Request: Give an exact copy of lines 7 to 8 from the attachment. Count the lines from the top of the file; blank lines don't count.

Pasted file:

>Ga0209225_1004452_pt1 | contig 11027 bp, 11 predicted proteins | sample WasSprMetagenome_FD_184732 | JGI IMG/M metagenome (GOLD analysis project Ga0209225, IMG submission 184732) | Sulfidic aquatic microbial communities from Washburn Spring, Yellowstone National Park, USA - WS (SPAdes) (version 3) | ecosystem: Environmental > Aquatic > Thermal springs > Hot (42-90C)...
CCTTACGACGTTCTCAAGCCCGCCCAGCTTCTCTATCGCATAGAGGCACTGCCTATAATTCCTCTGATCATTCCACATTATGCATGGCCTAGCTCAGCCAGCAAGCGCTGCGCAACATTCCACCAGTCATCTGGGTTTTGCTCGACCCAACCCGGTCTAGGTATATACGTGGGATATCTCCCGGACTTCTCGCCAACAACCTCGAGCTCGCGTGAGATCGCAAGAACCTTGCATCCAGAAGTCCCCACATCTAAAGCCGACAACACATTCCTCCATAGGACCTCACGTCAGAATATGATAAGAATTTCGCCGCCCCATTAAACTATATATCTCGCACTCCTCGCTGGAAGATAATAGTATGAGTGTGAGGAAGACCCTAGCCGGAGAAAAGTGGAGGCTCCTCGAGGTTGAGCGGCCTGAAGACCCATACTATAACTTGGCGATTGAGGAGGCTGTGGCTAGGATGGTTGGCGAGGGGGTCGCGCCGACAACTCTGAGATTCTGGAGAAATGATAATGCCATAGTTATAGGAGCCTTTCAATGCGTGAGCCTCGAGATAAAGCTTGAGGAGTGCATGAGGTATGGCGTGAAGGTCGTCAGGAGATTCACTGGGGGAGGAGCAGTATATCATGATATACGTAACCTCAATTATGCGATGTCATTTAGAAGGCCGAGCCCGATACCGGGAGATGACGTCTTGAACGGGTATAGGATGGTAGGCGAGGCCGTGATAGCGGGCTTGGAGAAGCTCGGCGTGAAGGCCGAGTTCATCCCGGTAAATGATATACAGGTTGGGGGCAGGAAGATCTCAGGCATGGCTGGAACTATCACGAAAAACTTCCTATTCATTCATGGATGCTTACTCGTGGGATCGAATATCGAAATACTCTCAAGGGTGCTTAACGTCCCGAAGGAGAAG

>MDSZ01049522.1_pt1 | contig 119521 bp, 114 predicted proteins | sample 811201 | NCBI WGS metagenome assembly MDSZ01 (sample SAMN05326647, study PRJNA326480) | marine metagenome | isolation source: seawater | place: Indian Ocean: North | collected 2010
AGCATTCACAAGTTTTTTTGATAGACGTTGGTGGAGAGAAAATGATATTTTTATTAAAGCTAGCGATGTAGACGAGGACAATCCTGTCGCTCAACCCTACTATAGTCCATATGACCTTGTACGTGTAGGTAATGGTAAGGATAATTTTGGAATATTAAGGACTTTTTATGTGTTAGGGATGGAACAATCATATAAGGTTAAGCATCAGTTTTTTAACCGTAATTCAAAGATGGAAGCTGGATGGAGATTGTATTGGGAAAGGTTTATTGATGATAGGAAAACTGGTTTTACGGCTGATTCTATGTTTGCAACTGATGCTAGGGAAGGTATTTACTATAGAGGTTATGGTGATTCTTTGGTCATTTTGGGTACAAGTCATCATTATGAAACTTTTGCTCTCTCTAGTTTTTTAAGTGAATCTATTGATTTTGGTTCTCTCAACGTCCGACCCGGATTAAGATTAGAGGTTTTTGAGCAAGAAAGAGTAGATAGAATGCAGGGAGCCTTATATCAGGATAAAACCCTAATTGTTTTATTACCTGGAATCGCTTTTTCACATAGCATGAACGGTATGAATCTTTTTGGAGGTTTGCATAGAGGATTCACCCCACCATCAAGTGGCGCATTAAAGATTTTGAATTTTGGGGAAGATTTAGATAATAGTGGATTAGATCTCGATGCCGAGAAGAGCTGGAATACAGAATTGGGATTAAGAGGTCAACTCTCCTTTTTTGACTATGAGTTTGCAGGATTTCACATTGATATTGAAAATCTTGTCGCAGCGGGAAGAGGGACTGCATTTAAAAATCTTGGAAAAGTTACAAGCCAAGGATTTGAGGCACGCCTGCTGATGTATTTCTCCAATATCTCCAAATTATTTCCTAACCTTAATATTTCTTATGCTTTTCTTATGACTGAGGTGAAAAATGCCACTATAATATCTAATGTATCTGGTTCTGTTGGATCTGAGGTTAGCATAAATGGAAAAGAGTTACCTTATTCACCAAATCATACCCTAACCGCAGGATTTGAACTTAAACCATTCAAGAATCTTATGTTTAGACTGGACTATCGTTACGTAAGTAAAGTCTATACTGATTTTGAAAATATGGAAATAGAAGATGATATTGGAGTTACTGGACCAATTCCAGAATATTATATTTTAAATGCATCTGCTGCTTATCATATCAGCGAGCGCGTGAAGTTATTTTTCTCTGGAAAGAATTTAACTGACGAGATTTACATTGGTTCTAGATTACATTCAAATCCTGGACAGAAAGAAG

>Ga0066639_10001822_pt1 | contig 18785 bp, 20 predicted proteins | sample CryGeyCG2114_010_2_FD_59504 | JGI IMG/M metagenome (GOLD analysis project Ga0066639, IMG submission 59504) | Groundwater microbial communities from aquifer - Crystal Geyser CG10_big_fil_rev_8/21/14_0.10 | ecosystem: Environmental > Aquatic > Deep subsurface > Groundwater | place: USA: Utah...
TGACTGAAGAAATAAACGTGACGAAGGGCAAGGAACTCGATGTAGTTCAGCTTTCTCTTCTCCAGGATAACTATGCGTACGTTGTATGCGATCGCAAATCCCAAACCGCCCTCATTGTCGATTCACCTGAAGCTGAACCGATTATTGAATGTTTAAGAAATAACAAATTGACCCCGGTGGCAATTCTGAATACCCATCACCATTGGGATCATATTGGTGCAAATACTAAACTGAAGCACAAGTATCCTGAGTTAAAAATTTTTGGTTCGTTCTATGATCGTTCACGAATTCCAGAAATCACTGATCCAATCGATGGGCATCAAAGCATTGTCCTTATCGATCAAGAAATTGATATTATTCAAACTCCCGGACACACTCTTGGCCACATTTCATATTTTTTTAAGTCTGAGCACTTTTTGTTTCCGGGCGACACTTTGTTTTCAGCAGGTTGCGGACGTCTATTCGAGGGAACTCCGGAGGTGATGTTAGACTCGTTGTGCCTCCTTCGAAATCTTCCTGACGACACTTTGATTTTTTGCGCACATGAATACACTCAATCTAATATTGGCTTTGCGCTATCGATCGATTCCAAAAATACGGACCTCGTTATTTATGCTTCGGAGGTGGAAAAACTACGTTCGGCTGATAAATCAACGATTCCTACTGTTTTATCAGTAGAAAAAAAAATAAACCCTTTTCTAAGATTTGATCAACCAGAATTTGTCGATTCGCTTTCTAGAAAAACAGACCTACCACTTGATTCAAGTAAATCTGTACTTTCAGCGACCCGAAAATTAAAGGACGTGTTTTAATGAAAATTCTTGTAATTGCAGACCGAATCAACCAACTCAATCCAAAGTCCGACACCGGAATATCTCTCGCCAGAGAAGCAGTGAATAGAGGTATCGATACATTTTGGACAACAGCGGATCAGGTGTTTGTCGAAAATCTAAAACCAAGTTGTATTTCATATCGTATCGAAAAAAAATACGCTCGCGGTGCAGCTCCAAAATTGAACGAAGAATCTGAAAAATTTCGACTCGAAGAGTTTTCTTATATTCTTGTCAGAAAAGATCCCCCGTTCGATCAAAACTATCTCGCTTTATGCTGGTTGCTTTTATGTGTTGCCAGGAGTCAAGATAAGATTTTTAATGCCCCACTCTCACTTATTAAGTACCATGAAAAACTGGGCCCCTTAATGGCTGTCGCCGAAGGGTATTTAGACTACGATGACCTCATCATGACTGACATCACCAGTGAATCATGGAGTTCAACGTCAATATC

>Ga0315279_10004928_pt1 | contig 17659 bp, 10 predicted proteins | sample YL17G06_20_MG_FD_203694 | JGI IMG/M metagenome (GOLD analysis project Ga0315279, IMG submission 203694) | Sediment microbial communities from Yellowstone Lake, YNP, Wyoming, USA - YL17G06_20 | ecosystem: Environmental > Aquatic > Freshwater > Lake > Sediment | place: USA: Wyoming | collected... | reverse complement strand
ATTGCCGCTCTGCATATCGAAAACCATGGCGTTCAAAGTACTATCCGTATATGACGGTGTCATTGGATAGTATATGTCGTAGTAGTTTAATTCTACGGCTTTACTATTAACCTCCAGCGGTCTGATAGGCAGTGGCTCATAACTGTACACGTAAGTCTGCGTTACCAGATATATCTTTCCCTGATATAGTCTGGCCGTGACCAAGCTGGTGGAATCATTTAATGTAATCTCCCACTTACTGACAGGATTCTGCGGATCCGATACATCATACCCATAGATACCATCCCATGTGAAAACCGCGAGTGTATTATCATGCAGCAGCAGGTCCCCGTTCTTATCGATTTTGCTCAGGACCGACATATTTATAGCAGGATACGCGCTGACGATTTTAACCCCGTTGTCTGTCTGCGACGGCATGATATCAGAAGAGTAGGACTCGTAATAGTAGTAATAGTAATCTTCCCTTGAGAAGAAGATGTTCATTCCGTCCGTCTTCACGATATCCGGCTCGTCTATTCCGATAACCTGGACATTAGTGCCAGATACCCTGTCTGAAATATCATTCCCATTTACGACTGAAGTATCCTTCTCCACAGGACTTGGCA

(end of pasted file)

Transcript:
>Ga0315279_10004928_pt1 | contig 17659 bp, 10 predicted proteins | sample YL17G06_20_MG_FD_203694 | JGI IMG/M metagenome (GOLD analysis project Ga0315279, IMG submission 203694) | Sediment microbial communities from Yellowstone Lake, YNP, Wyoming, USA - YL17G06_20 | ecosystem: Environmental > Aquatic > Freshwater > Lake > Sediment | place: USA: Wyoming | collected... | reverse complement strand
ATTGCCGCTCTGCATATCGAAAACCATGGCGTTCAAAGTACTATCCGTATATGACGGTGTCATTGGATAGTATATGTCGTAGTAGTTTAATTCTACGGCTTTACTATTAACCTCCAGCGGTCTGATAGGCAGTGGCTCATAACTGTACACGTAAGTCTGCGTTACCAGATATATCTTTCCCTGATATAGTCTGGCCGTGACCAAGCTGGTGGAATCATTTAATGTAATCTCCCACTTACTGACAGGATTCTGCGGATCCGATACATCATACCCATAGATACCATCCCATGTGAAAACCGCGAGTGTATTATCATGCAGCAGCAGGTCCCCGTTCTTATCGATTTTGCTCAGGACCGACATATTTATAGCAGGATACGCGCTGACGATTTTAACCCCGTTGTCTGTCTGCGACGGCATGATATCAGAAGAGTAGGACTCGTAATAGTAGTAATAGTAATCTTCCCTTGAGAAGAAGATGTTCATTCCGTCCGTCTTCACGATATCCGGCTCGTCTATTCCGATAACCTGGACATTAGTGCCAGATACCCTGTCTGAAATATCATTCCCATTTACGACTGAAGTATCCTTCTCCACAGGACTTGGCA